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Figure 3. Vegetation reconstruction for southern England with SST from ODP 980 and approximate site chronology.

Adapted from Stemerdink et(2010). Site code; Ac = Acton, Abb = Abbeville, Br = Broom, Bx = Boxgrove, C = Clacton, Cao = Caours, Cr = Crayford, D-R = Dunbridge-Romsey, E = Ebsfleet, ElF = Elbouf Fm., H = Hill Head, LC = La Celle, Nf = Newfleet, S = Swanscombe, SA = St Acheul, Wg = Woodgreen. Several sites have not been included as dating is too poor to assign them to an individual stage within the period (Furze Platt, Burnham Beaches, Yiewsley, Stoke Newington and Croxley Green).

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Figure 4. The nutriscape; a schematic representation of dietary diversity in a transect from valley floor to plateau top in the English Channel region.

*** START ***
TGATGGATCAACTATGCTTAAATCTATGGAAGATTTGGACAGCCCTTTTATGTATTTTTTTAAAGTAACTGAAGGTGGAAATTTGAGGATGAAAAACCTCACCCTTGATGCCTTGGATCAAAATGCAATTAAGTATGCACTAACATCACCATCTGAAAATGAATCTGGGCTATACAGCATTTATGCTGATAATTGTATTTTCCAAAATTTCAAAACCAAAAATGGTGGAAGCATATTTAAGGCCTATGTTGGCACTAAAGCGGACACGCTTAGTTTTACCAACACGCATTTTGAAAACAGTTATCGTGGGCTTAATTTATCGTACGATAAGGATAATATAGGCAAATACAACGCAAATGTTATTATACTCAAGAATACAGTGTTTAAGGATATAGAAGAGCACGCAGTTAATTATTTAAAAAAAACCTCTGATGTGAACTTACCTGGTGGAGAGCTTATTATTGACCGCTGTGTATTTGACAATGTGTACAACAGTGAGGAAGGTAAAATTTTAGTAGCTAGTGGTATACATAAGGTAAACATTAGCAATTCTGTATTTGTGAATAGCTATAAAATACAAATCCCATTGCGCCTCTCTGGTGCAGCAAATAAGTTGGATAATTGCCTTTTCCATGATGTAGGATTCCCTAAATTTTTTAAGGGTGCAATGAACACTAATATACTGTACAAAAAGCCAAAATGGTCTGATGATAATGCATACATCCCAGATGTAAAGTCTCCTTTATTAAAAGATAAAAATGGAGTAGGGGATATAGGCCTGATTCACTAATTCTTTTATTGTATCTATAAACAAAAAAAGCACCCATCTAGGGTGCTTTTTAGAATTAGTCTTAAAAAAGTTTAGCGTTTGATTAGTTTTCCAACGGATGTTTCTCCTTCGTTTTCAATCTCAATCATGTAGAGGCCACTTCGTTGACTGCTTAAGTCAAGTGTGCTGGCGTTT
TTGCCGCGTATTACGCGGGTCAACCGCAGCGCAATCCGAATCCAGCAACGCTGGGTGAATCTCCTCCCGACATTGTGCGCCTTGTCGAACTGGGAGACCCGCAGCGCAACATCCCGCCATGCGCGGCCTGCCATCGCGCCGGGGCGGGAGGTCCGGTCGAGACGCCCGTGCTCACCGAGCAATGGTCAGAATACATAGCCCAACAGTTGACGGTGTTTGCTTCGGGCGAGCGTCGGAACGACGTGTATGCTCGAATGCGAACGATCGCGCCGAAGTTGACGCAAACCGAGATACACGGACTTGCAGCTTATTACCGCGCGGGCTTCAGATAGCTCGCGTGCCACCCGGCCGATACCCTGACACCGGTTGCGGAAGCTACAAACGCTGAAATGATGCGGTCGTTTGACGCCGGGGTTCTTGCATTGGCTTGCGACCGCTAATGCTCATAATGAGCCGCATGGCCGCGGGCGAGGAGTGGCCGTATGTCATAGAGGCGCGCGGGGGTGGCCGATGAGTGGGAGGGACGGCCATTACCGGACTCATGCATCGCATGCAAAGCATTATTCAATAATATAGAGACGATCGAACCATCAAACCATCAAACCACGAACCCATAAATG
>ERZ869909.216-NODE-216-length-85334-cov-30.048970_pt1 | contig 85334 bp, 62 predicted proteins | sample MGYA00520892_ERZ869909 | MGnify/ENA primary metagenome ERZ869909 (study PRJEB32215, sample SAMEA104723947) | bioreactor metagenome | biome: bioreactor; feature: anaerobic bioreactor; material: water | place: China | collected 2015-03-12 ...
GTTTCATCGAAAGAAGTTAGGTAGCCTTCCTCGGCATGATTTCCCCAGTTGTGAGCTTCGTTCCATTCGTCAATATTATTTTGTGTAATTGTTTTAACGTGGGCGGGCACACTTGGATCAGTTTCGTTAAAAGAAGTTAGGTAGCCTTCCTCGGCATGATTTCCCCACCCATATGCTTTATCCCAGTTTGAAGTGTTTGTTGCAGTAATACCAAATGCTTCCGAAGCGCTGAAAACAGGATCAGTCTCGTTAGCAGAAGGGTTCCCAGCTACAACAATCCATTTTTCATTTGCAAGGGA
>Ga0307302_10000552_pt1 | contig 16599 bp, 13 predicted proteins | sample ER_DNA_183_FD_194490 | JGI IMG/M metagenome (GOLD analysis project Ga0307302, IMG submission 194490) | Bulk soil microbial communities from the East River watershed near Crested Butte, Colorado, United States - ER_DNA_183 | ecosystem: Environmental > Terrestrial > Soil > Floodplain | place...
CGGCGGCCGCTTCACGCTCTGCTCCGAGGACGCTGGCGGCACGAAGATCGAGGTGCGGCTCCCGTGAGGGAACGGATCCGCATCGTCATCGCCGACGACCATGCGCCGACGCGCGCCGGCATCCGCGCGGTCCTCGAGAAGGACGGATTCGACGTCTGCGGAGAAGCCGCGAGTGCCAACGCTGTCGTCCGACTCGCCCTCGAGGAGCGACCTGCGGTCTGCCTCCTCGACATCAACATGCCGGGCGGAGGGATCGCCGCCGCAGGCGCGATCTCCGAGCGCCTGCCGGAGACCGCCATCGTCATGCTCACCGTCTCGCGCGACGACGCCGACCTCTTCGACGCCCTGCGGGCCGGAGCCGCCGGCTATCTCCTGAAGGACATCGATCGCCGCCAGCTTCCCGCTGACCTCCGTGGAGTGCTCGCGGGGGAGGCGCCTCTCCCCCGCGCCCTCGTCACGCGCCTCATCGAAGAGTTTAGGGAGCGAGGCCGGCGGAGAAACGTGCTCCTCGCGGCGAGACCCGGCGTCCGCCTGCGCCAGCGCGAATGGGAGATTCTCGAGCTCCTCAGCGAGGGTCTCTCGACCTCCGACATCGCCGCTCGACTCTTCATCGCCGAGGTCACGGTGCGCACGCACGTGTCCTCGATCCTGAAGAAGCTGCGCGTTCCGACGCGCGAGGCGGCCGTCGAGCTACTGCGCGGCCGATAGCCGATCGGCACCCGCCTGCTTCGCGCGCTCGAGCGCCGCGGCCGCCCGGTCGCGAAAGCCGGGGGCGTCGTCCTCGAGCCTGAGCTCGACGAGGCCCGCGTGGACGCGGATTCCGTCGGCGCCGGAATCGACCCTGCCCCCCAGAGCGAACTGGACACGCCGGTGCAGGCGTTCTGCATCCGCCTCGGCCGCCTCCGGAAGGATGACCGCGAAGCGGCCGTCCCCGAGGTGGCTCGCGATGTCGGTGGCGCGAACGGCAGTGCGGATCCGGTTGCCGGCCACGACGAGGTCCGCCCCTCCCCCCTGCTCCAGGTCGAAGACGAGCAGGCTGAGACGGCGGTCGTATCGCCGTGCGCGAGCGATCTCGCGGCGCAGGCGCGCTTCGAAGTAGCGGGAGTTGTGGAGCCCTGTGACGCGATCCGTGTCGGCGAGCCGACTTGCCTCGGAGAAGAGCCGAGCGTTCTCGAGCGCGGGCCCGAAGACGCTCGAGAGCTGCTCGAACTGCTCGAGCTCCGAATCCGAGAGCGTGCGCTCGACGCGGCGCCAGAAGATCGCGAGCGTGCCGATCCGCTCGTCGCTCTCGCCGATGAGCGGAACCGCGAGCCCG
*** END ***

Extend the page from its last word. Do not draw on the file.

The scale (X axis) for each histogram is the number of species for each of the landscape zones. The variation in the total number of potentially edible species is to allow for more and less open forest cover.

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Table 2. Selected food groups from the database of interglacial flora and fauna for the southern England and northern France region with nutritional values.

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Nutritional Diversity